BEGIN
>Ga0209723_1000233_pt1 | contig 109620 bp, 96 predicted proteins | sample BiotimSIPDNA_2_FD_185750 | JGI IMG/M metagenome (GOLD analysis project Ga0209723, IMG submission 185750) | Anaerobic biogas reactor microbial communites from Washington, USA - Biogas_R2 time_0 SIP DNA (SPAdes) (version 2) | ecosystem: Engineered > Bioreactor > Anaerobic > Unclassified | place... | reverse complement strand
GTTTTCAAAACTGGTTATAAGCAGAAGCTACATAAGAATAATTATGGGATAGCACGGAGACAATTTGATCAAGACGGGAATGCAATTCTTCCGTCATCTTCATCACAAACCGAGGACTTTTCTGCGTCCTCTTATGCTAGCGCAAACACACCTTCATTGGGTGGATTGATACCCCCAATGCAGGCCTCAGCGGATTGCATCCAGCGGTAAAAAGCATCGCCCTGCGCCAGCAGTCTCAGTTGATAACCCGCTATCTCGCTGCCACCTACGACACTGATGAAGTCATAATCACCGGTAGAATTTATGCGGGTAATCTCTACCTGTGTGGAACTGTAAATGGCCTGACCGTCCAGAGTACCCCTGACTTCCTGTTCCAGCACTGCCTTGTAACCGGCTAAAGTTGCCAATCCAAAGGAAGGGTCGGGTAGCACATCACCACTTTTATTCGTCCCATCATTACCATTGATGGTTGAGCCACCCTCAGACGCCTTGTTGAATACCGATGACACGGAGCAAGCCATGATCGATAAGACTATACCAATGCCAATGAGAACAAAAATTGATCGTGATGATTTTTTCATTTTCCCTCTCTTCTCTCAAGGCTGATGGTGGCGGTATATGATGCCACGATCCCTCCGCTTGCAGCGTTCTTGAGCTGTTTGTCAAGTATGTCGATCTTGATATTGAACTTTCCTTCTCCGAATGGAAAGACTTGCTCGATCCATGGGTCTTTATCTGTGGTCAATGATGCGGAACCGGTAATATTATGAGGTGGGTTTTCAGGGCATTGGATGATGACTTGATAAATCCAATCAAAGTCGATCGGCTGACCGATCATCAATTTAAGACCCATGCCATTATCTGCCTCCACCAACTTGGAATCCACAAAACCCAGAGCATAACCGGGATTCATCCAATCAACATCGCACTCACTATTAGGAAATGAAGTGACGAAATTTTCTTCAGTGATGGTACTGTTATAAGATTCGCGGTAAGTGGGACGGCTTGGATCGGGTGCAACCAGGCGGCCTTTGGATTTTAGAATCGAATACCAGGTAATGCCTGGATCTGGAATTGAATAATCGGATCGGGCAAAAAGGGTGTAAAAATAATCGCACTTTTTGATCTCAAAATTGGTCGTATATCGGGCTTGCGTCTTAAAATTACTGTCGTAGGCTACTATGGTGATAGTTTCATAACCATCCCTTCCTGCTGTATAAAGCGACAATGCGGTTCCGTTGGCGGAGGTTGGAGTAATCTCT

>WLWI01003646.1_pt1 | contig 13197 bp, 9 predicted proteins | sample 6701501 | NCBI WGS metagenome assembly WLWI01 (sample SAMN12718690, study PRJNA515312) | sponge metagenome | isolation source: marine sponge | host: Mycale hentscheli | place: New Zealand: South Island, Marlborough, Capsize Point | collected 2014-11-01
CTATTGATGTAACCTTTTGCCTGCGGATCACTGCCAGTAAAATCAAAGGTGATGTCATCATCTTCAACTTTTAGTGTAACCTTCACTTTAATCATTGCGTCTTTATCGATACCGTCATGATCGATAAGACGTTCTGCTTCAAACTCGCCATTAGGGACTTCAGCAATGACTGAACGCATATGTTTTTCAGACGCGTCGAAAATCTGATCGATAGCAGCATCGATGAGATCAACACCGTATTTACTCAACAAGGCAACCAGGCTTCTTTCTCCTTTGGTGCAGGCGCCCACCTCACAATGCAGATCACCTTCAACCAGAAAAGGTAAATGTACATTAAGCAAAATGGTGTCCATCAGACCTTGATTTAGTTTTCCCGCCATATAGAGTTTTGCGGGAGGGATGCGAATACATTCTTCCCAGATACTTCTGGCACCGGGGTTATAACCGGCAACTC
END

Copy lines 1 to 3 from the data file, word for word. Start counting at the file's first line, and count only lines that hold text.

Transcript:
>Ga0209723_1000233_pt1 | contig 109620 bp, 96 predicted proteins | sample BiotimSIPDNA_2_FD_185750 | JGI IMG/M metagenome (GOLD analysis project Ga0209723, IMG submission 185750) | Anaerobic biogas reactor microbial communites from Washington, USA - Biogas_R2 time_0 SIP DNA (SPAdes) (version 2) | ecosystem: Engineered > Bioreactor > Anaerobic > Unclassified | place... | reverse complement strand
GTTTTCAAAACTGGTTATAAGCAGAAGCTACATAAGAATAATTATGGGATAGCACGGAGACAATTTGATCAAGACGGGAATGCAATTCTTCCGTCATCTTCATCACAAACCGAGGACTTTTCTGCGTCCTCTTATGCTAGCGCAAACACACCTTCATTGGGTGGATTGATACCCCCAATGCAGGCCTCAGCGGATTGCATCCAGCGGTAAAAAGCATCGCCCTGCGCCAGCAGTCTCAGTTGATAACCCGCTATCTCGCTGCCACCTACGACACTGATGAAGTCATAATCACCGGTAGAATTTATGCGGGTAATCTCTACCTGTGTGGAACTGTAAATGGCCTGACCGTCCAGAGTACCCCTGACTTCCTGTTCCAGCACTGCCTTGTAACCGGCTAAAGTTGCCAATCCAAAGGAAGGGTCGGGTAGCACATCACCACTTTTATTCGTCCCATCATTACCATTGATGGTTGAGCCACCCTCAGACGCCTTGTTGAATACCGATGACACGGAGCAAGCCATGATCGATAAGACTATACCAATGCCAATGAGAACAAAAATTGATCGTGATGATTTTTTCATTTTCCCTCTCTTCTCTCAAGGCTGATGGTGGCGGTATATGATGCCACGATCCCTCCGCTTGCAGCGTTCTTGAGCTGTTTGTCAAGTATGTCGATCTTGATATTGAACTTTCCTTCTCCGAATGGAAAGACTTGCTCGATCCATGGGTCTTTATCTGTGGTCAATGATGCGGAACCGGTAATATTATGAGGTGGGTTTTCAGGGCATTGGATGATGACTTGATAAATCCAATCAAAGTCGATCGGCTGACCGATCATCAATTTAAGACCCATGCCATTATCTGCCTCCACCAACTTGGAATCCACAAAACCCAGAGCATAACCGGGATTCATCCAATCAACATCGCACTCACTATTAGGAAATGAAGTGACGAAATTTTCTTCAGTGATGGTACTGTTATAAGATTCGCGGTAAGTGGGACGGCTTGGATCGGGTGCAACCAGGCGGCCTTTGGATTTTAGAATCGAATACCAGGTAATGCCTGGATCTGGAATTGAATAATCGGATCGGGCAAAAAGGGTGTAAAAATAATCGCACTTTTTGATCTCAAAATTGGTCGTATATCGGGCTTGCGTCTTAAAATTACTGTCGTAGGCTACTATGGTGATAGTTTCATAACCATCCCTTCCTGCTGTATAAAGCGACAATGCGGTTCCGTTGGCGGAGGTTGGAGTAATCTCT

>WLWI01003646.1_pt1 | contig 13197 bp, 9 predicted proteins | sample 6701501 | NCBI WGS metagenome assembly WLWI01 (sample SAMN12718690, study PRJNA515312) | sponge metagenome | isolation source: marine sponge | host: Mycale hentscheli | place: New Zealand: South Island, Marlborough, Capsize Point | collected 2014-11-01